As Saab looks ahead to a future without GM, its MD reflects on a new owner, the importance of new product, selective collaborations and the brand management lessons that GM may have learned with Saab. Rebecca Wright caught up with Jan Ake Jonsson in Geneva.

Jan Ake Jonsson, the Managing Director of Saab Automobile says that the next owner of Saab could be tentatively decided upon in the next month.
“I think we’ll see by the end of the next couple of weeks how many interested parties there are in Saab and who are the serious contenders,” Jonsson told just-auto.
In terms of companies that have so far shown interest in the Swedish carmaker, the split between other automotive companies and non-auto enterprises – such as private investors or equity houses – is “about 50/50,” Jonsson said.

Citing the success of Toyota and PSA’s joint venture for the development and manufacture of city cars, Jonsson sees the potential for various non-ownership cooperation agreements with other vehicle manufacturers.

“I trust that going forward we will have a lot of different relationships with different manufacturers. The benefit that we will have in the future by not being part of GM is that we can select which ones we would like to work with, providing of course that they will work with us, so we will have a much broader opportunity.”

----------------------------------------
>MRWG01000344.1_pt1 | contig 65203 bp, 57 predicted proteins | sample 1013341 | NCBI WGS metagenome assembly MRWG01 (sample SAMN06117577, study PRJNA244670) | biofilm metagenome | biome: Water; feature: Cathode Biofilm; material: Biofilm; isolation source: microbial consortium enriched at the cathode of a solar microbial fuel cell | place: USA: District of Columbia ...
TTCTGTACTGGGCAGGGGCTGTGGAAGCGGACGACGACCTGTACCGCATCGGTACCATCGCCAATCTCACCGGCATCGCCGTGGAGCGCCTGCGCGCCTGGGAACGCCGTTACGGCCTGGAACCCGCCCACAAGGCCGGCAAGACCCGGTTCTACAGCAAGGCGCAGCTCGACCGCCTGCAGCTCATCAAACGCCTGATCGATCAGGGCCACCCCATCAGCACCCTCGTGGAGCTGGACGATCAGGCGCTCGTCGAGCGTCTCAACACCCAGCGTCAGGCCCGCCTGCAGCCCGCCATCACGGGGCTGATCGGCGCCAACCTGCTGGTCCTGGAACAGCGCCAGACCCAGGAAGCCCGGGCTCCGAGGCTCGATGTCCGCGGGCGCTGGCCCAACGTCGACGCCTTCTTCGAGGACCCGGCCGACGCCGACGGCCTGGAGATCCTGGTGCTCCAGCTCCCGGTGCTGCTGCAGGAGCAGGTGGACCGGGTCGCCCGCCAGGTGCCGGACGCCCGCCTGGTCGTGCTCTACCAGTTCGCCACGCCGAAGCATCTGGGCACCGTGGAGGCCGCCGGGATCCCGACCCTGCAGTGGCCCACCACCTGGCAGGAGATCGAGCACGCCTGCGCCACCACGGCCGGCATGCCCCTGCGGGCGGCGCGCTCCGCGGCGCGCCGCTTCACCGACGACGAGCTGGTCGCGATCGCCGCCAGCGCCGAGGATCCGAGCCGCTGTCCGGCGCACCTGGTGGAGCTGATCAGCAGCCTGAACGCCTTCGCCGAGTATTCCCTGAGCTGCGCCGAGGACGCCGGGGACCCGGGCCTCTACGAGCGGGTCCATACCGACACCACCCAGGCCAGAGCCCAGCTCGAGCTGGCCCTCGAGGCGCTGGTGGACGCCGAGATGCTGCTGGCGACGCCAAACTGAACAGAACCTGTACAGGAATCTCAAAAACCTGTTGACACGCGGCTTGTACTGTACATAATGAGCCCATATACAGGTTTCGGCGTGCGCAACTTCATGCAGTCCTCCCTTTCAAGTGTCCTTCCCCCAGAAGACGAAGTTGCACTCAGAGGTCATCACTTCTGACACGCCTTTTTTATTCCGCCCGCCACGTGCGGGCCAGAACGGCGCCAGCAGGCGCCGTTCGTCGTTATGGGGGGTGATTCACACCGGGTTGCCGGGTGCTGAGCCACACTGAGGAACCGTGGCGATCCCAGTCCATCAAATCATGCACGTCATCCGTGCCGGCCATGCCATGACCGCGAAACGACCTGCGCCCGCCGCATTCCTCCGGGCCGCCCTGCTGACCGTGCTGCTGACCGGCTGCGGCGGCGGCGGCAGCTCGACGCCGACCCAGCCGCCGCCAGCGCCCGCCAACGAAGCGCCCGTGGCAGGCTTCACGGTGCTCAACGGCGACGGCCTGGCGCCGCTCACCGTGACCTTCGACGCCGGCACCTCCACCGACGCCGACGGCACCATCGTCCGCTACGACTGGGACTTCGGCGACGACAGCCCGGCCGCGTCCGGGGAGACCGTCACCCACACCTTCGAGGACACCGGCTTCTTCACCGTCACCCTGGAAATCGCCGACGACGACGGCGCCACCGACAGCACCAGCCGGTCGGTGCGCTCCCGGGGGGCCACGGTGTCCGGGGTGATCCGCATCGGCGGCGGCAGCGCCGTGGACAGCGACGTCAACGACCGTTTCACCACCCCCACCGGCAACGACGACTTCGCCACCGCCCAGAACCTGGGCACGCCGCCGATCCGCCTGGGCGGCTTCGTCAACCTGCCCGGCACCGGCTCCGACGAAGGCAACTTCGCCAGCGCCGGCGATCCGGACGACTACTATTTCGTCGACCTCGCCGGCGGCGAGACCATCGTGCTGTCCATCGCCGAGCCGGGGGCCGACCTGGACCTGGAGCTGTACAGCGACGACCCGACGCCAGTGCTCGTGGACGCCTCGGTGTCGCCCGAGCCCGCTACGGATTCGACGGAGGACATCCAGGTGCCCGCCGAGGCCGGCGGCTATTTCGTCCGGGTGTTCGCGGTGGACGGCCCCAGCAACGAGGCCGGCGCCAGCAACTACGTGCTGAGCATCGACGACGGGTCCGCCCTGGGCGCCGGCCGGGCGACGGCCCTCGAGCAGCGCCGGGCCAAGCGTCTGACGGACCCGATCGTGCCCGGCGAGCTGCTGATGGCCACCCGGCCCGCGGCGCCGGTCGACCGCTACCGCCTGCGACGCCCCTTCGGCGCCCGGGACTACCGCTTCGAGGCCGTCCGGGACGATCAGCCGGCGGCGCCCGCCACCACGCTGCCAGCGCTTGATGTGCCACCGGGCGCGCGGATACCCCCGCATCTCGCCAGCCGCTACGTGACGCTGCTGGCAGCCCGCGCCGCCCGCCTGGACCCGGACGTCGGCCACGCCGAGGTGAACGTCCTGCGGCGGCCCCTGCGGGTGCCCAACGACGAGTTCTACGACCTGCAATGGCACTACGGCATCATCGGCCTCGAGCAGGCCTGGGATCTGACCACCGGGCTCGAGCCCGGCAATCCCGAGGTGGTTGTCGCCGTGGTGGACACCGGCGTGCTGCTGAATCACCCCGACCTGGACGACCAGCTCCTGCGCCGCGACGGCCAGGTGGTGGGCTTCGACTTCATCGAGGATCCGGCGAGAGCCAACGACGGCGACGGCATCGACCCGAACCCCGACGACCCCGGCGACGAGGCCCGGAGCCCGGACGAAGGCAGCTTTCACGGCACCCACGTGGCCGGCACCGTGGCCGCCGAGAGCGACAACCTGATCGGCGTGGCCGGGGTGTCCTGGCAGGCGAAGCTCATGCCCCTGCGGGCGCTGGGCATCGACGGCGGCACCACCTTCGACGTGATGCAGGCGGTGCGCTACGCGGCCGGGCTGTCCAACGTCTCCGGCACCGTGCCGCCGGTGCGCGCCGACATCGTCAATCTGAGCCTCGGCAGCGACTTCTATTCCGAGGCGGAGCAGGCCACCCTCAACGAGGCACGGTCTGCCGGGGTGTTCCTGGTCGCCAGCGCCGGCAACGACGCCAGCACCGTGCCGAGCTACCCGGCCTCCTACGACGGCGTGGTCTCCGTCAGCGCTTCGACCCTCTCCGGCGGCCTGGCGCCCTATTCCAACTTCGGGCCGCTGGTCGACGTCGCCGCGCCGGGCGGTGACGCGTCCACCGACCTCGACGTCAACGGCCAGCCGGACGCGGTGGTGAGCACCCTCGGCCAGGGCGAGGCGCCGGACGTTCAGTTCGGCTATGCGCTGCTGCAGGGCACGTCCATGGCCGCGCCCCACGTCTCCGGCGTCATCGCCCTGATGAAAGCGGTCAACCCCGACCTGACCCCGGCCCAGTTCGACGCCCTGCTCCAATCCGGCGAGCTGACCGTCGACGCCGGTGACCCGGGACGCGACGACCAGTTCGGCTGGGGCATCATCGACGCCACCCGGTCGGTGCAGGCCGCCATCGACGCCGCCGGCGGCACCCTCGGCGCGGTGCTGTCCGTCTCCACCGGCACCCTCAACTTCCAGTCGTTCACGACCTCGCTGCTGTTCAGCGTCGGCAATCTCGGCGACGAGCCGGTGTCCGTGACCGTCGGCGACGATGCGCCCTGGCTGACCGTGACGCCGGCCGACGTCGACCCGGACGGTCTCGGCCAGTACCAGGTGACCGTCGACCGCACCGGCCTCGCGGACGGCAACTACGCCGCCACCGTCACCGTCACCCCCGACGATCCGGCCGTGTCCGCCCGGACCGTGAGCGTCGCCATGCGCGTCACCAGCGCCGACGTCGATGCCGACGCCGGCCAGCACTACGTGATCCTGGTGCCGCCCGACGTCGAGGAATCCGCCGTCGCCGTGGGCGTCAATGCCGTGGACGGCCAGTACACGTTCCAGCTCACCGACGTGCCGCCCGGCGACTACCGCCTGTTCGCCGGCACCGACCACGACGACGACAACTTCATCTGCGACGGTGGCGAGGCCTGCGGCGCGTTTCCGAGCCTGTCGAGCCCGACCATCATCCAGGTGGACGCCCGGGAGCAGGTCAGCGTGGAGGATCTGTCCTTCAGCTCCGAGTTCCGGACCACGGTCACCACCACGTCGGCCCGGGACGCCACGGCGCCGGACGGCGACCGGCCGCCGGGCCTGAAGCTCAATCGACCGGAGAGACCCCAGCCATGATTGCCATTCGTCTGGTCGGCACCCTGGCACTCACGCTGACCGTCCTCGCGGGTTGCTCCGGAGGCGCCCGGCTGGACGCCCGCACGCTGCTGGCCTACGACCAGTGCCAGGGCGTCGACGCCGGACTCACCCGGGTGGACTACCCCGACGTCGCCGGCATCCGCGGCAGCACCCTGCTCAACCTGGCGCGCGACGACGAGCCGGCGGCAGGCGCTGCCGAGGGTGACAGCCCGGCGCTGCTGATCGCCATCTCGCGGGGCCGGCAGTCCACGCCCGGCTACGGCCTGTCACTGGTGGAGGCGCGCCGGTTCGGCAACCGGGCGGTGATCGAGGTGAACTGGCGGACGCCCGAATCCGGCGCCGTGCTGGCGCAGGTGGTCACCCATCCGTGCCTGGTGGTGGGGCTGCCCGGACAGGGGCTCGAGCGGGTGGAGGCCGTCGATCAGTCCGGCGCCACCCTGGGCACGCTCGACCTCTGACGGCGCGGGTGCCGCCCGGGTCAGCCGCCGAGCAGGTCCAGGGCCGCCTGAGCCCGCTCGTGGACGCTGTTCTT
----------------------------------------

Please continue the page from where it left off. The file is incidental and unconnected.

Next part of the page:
Jonsson also has in mind other benefits of no longer being owned by GM, namely an enhanced product portfolio that never quite came to fruition under its American owner.
“The key will be our new products. The 9-5 is now 12 years old, the 9-3 is 7 years old and we don’t have anything else yet. So of course with fresh products, we will be in a totally different situation.” This, combined with other factors – including a fully-utilised plant in Trollhätten, a fully-utilised engineering organisation and the fact that costs and overheads are lower in Sweden than in Germany  – can all combine to make Saab profitable in the future, Jonsson insists.

When asked what, if anything, GM has learnt anything from Saab, Johnsson cited Saab’s technological strengths in the areas of safety, turbocharging and alternative fuels such as bioethanol E85.

However, Jonsson believes that the biggest lesson that GM will take away from the ownership experience is how to manage a brand. “We’re probably a little bit unique in the GM portfolio of brands in having a pretty consistent approach to how we communicate our brand, how we manage it, and how obsessed we are with the brand. That’s a little bit different when you have a multi-brand environment like GM has where you rebadge vehicles with hardly any changes. I think Saab’s brand management in general is seen as a role model within GM.”

Despite their obvious differences, Johnsson says that Saab and GM will continue to work together in the future.

“GM has clearly stated that it is prepared to provide us not only with components and products but also technology. Of course, it is also in GM’s interests to do this; we already buy a lot of engines and components from GM. I’m sure that it wants us to be successful so that we’ll buy even more from them in the future, but this is something we will have to negotiate as part of the separation.”

Rebecca Wright